Monday, July 18, 2005

A Matter of Coase

Will, an avowed non-utilitarian, sure does make a lot of compelling utilitarian arguments. In his latest flaying of Richard Layard (a hedonic utilitarian who assuredly deserves the flaying), Will deploys a fascinating corollary to the Coase Theorem that has implications far beyond his debate with Layard.

Layard has devised a new kind of negative externality argument. He observes that inequality of status makes many people – specifically, envious people – unhappy. As a result, any productive effort to improve one’s position creates a negative externality by reducing the relative status, and thus happiness, of others. Using standard Pigovian logic, Layard concludes that we ought to discourage (e.g., tax) productive effort in order to correct the externality.

Of course, Pigovian externality theory is almost 50 years out of date. Will brings to bear Ronald Coase’s “least-cost avoider principle,” which says that when parties A and B can both take actions to avoid a harm, efficiency dictates that whoever who can reduce the harm at the lowest cost should do so. For example, if an airport imposes noise pollution on nearby residents, the airport should relocate or restrict flights if and only if that’s cheaper than the residents moving away or installing sound-insulation. Will combines this insight with the observation that people can overcome their envy via sublimation or learning of new preferences. As Will puts it, “If you changing your preference is cheaper than taxing me, then you ought to change your preference.”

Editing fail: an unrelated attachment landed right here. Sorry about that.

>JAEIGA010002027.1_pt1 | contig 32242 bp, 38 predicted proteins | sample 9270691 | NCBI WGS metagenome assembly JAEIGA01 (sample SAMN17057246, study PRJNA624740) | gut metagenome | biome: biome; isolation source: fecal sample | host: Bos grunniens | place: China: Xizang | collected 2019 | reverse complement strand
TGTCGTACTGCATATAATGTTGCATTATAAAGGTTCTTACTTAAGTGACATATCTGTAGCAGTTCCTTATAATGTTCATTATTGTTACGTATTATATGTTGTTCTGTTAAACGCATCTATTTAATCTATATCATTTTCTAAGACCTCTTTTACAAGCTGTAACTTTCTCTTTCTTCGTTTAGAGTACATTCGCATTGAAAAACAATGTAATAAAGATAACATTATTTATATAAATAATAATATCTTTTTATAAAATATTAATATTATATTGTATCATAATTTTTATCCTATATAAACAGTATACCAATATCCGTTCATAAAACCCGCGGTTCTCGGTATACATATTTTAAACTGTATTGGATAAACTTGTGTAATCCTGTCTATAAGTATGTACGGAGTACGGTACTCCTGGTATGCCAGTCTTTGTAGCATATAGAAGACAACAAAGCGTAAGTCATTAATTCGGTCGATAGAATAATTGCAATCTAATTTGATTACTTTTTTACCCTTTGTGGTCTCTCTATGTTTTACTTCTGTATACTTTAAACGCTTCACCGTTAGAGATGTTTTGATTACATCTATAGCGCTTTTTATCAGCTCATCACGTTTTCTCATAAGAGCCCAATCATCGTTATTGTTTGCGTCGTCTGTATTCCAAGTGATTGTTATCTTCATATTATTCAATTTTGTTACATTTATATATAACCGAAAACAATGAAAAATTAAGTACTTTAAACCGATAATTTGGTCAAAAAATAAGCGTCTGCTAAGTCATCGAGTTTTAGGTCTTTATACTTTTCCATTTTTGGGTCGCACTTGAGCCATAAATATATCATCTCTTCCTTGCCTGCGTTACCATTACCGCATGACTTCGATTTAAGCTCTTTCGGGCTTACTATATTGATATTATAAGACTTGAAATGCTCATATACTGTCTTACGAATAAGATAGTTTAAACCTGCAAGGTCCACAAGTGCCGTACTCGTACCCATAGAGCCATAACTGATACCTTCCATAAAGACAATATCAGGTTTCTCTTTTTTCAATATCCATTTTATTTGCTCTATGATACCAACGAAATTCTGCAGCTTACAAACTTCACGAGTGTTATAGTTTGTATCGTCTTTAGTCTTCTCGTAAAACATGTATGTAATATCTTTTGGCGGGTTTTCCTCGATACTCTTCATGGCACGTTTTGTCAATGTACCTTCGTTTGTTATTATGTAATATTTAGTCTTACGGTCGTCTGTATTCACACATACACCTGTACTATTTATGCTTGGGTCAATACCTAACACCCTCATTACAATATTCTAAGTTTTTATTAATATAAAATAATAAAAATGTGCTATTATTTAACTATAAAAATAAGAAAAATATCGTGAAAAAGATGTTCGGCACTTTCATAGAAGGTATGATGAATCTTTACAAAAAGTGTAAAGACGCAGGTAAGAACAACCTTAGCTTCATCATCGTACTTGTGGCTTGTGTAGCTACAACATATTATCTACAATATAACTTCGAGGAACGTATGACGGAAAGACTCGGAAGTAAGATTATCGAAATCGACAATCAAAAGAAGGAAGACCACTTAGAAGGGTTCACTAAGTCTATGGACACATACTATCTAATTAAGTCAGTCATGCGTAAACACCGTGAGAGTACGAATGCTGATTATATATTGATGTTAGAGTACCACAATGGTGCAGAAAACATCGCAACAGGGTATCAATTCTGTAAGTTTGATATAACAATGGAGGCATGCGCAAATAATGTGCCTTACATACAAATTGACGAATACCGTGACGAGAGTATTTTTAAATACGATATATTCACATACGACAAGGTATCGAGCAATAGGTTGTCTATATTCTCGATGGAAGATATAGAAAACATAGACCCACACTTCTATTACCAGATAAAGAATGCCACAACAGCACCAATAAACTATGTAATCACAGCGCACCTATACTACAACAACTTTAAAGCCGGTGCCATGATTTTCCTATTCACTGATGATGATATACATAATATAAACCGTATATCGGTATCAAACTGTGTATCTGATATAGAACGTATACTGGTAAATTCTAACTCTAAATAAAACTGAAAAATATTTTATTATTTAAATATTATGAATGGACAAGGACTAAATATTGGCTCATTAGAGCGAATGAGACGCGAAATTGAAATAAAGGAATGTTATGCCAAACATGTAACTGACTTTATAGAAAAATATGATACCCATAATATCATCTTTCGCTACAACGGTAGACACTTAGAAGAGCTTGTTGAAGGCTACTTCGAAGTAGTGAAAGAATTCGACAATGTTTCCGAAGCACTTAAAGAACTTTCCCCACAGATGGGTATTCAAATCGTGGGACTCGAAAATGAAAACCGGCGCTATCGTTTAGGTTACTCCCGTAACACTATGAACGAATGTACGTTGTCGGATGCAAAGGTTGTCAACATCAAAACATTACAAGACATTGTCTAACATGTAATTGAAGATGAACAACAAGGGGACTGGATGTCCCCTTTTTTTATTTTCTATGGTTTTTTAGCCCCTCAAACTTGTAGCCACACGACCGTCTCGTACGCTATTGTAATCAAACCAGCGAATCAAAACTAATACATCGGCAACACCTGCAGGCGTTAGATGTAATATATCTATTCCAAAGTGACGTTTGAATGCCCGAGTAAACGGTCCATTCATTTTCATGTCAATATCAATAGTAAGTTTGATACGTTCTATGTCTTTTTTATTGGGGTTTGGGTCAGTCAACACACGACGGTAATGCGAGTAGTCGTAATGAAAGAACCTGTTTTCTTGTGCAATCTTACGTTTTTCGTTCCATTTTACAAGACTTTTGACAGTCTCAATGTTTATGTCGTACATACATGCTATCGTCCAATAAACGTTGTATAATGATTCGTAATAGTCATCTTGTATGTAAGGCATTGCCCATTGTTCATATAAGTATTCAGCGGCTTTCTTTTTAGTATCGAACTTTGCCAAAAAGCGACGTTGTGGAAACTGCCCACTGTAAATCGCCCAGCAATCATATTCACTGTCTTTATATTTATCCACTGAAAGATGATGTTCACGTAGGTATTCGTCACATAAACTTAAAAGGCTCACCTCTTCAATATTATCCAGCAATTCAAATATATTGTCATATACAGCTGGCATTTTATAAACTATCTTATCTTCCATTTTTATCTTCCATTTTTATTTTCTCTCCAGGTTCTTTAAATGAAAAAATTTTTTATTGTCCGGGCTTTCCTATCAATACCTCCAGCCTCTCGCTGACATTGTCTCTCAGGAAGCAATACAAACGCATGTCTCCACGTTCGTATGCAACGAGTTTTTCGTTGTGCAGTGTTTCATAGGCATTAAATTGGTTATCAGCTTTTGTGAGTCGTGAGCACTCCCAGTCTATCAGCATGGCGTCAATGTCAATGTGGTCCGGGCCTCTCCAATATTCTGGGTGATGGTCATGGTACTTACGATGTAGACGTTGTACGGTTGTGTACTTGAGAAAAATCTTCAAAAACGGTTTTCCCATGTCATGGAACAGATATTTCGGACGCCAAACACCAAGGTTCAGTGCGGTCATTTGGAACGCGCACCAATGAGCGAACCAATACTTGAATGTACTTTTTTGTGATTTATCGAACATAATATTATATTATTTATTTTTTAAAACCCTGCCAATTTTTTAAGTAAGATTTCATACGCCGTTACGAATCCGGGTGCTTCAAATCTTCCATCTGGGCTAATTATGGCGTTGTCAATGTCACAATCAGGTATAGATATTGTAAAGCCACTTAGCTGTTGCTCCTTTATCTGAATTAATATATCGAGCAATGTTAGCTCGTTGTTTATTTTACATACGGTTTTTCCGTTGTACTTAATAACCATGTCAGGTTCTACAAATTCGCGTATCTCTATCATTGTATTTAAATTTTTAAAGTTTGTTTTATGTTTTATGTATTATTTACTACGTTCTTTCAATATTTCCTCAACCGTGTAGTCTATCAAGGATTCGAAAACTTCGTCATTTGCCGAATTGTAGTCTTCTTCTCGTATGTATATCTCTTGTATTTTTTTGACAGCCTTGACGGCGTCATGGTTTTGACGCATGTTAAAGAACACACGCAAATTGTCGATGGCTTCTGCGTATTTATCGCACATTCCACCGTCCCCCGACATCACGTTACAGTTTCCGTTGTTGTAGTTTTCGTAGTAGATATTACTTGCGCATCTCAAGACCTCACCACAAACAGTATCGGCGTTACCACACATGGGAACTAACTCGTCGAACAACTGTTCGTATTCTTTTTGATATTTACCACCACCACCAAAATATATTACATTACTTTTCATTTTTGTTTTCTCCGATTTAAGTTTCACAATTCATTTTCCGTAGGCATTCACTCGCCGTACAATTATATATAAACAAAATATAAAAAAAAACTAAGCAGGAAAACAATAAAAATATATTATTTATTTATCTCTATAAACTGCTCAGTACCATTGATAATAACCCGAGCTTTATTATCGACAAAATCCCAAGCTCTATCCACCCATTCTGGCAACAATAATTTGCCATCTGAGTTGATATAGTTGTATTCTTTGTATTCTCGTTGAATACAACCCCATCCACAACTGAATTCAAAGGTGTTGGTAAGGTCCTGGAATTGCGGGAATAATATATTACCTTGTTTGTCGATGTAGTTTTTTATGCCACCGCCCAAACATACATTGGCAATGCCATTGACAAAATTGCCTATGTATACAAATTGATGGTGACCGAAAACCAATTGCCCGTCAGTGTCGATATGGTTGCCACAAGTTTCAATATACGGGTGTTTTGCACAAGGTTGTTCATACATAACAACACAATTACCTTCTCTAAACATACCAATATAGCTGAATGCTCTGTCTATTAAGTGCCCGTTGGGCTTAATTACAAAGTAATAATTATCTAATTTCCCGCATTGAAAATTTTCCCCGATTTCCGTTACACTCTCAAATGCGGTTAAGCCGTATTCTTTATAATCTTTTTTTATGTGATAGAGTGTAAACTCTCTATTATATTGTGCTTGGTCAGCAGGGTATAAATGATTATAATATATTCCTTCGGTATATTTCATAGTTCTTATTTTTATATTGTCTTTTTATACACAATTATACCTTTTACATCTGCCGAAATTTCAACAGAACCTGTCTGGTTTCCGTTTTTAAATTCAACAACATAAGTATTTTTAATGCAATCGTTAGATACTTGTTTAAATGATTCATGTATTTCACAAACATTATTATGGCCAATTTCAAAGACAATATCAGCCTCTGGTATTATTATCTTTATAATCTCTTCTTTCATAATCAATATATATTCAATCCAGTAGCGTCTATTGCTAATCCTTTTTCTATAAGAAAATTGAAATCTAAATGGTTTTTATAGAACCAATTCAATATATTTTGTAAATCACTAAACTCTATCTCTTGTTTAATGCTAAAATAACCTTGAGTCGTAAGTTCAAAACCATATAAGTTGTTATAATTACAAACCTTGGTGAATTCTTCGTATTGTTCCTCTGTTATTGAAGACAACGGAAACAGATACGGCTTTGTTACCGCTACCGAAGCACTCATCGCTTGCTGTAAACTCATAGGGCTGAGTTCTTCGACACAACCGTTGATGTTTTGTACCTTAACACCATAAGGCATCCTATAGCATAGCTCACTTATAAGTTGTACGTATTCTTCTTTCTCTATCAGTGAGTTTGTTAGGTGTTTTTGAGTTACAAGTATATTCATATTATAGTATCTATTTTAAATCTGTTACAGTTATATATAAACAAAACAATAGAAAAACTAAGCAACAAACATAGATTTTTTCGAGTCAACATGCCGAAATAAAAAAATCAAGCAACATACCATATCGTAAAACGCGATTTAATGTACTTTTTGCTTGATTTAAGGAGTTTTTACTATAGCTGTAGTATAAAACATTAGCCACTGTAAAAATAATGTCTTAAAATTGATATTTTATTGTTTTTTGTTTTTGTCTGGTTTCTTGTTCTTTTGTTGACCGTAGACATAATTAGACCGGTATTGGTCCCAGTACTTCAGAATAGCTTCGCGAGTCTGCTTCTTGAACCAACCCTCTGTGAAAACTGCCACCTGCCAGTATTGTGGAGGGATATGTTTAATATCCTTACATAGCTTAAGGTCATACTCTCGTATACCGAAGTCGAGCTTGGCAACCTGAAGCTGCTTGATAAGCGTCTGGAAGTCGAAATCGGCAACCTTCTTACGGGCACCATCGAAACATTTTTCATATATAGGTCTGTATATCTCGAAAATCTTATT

This reasoning opens a mighty interesting can of worms (and I mean that in a good way). In the traditional Coasean approach, preferences of agents are taken as given, and the only question is whose actions can reduce harm at lowest cost (keeping in mind that all harm is relative to the parties’ preferences). But if actions can change preferences, it follows that changing preferences may in some instances be the least-cost means of reducing harm. This is true even for less exotic forms of externality than Layard’s status-externality. Take the airport noise externality. Maybe the least costly solution is for people to start enjoying the sight and sound of airplanes. Or consider the visual externality created by a factory that obscures the view of a nearby mountain. Perhaps the least costly solution is for people to stop caring so much about natural scenery and learn, Rand-like, to appreciate the man-made beauty of mortar, block, and glass decorated with thousands of electric lights.

As Will’s post indicates, this approach also provides a ready-made response to anti-utilitarian arguments of the “what if lots of people have really monstrous preferences” variety. Consider a Southern town where lots of bigoted white people would be supremely satisfied if a black person were lynched. The Coasean answer: maybe they should just stop being bigoted! (This answer seems especially compelling if we take a multi-generational point of view.) Does an externality arise from people envying others? The Coasean answer: maybe they should stop being so envious!

Clever statists might seize on Will’s Coasean Corollary to justify some scary policy ideas. For example, a Marxist might claim the CC indicates people should stop being greedy and transform themselves – or be transformed by state power – into altruists. But remember, the CC doesn’t mean that preference change is always the preferred alternative, nor does it mean that only one party’s preferences can change. Preferences are malleable, but not infinitely so. Some preferences can change easily within a single person’s lifetime, others can change over generations, and yet others may be so built-in to human nature that changing them is essentially impossible. The Coasean argument is sensitive to the costliness of the actions involved.

7 comments:

Will Wilkinson said...